Tactics by Gregory Koukl Chapter 1: Diplomacy or D-Day
by guest blogger David Stoecker
What is apologetics? It is by definition to "defend the faith, defeat false ideas, destroy speculations." These descriptions make apologetics sound very much like a full scale conflict, won by using feuding words! That is not what apologetics is for. It is not there to win by confrontation, but through diplomacy. In, Tactics: A Game Plan for Discussing Your Christian Convictions, you will learn the Ambassador Model, which "trades more on friendly curiosity than on confrontation." How does the Ambassador Model work?
For an example, Gregory Koukl uses a discussion he started with a Pagan. In that conversation he asked the Pagan specific questions that:
- Started the conversation.
- Gained information.
- Revealed the weaknesses in the responses.
- Challenged the inconsistencies and contradictions
- Looked at the logical consequences of the Pagan’s beliefs.
He did all of this without being combative. You can use reason while being thoughtful instead of using your emotions. When you see contradictions and inconsistencies in someone’s views, you are to challenge them gently, not forcefully. By paying attention you have the ability to steer the discussion in the direction you want it to go. You are in the driver’s seat!
In Tactics you will learn how to get into the driver’s seat of a conversation. A successful conversation requires two things, strategy and tactics. Strategy is the big picture. It is why you believe how you believe. Strategy is having knowledge to back up your beliefs. Strategically there are two types of apologetics: offensive and defensive. Offensive apologetics makes a positive case by offering evidence for Christianity. Defensive apologetics meets challenges to the Christian faith by answering them.
But the legal system show us that just having the facts (strategy) does not win the case. There have been many people who were found innocent of crimes, although the evidence was stacked against them. How did this happen? The client had an attorney who was a skilled tactician. The attorney could steer the jury towards the facts they wanted to address while poking holes in the prosecution’s case. The purpose of this book is to allow you to "design particular responses to particular people so you can begin to have an impact in specific situations." This book will help you become a skilled tactician!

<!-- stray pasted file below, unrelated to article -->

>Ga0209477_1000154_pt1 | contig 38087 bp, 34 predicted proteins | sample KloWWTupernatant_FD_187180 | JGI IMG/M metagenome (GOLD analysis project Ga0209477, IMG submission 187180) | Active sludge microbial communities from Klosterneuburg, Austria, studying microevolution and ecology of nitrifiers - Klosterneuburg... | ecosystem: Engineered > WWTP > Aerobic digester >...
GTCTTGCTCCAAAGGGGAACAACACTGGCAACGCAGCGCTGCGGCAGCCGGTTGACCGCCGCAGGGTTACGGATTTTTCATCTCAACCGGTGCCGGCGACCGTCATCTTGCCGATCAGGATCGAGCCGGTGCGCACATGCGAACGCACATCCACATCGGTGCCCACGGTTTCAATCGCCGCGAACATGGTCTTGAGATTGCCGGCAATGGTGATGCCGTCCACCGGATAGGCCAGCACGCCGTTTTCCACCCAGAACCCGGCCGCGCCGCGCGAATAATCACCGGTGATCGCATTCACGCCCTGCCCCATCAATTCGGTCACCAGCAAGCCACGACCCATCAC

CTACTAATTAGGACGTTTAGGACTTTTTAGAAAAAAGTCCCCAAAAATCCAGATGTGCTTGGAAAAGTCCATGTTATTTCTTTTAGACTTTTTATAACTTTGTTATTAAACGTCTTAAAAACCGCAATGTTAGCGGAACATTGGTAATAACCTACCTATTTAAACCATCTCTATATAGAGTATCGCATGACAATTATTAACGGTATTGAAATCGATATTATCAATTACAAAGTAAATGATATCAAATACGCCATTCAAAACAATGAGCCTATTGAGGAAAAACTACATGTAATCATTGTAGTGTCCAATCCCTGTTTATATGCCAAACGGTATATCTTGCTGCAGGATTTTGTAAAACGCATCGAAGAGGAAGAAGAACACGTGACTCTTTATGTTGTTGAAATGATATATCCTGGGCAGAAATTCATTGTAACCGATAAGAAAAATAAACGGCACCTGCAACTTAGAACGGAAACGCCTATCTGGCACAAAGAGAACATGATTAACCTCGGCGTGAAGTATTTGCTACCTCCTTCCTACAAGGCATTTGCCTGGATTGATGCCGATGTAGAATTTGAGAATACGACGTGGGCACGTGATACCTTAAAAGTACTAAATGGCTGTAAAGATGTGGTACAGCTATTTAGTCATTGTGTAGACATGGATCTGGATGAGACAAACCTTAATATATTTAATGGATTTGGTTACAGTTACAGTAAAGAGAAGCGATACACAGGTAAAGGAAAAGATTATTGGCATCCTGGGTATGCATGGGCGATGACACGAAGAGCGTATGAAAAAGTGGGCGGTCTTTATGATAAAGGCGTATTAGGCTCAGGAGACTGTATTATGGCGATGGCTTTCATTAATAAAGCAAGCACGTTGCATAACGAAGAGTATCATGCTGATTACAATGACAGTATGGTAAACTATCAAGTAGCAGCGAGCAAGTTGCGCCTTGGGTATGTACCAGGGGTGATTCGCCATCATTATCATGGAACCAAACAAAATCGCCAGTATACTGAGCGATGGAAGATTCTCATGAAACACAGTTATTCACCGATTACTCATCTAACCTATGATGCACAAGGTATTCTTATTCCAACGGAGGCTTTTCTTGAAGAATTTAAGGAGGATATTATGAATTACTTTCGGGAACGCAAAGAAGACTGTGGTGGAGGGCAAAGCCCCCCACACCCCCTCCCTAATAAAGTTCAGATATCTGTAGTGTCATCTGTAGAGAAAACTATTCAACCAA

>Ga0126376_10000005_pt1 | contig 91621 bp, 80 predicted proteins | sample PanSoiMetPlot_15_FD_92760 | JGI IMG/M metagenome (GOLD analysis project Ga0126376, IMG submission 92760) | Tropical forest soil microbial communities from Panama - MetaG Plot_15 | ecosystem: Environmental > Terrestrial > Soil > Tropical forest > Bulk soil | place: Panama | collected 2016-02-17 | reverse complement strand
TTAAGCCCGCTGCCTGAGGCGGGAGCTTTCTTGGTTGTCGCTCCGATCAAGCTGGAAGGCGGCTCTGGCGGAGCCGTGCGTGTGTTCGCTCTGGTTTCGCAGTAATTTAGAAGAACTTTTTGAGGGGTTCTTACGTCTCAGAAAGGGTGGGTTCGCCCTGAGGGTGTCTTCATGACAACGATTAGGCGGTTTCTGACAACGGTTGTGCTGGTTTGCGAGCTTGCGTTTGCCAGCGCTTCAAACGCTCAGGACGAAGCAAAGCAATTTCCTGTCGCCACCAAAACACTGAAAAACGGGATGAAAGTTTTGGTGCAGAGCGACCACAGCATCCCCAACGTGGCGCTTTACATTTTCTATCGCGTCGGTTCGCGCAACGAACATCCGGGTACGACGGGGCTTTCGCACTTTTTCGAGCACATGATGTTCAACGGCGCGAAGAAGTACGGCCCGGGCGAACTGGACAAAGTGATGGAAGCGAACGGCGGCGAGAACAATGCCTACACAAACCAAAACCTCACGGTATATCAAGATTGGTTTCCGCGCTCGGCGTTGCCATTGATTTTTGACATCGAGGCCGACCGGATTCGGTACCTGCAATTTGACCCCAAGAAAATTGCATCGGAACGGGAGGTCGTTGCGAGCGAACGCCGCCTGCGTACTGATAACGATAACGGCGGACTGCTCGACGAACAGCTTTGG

So as this series continues to review Tactics, we will look more into the techniques that will help you navigate the difficult conversations you get into. These techniques will be heavy on paying attention to the people around you and what they say. It is as simple as that. Only by being alert to those around you can you have an impact. If someone is not heard and understood they will not listen. You are simply clarifying their beliefs and engaging them in conversation, not combat.
You are an ambassador for Christ. You are not trying to be mean or abrasive. Instead, you get to educate those who disbelieve on why you believe. You can show them the errors that exist in their beliefs. Join me each week as we learn how to present the truth of Christianity both clearly and cleverly, turning dangerous situations into opportunities to share Christ with others.
Written for TPE by David Stoecker and also appears on his website, Spiritual Spackle.
Tactics: A Game Plan for Discussing Your Christian Convictions (Editor’s pick!)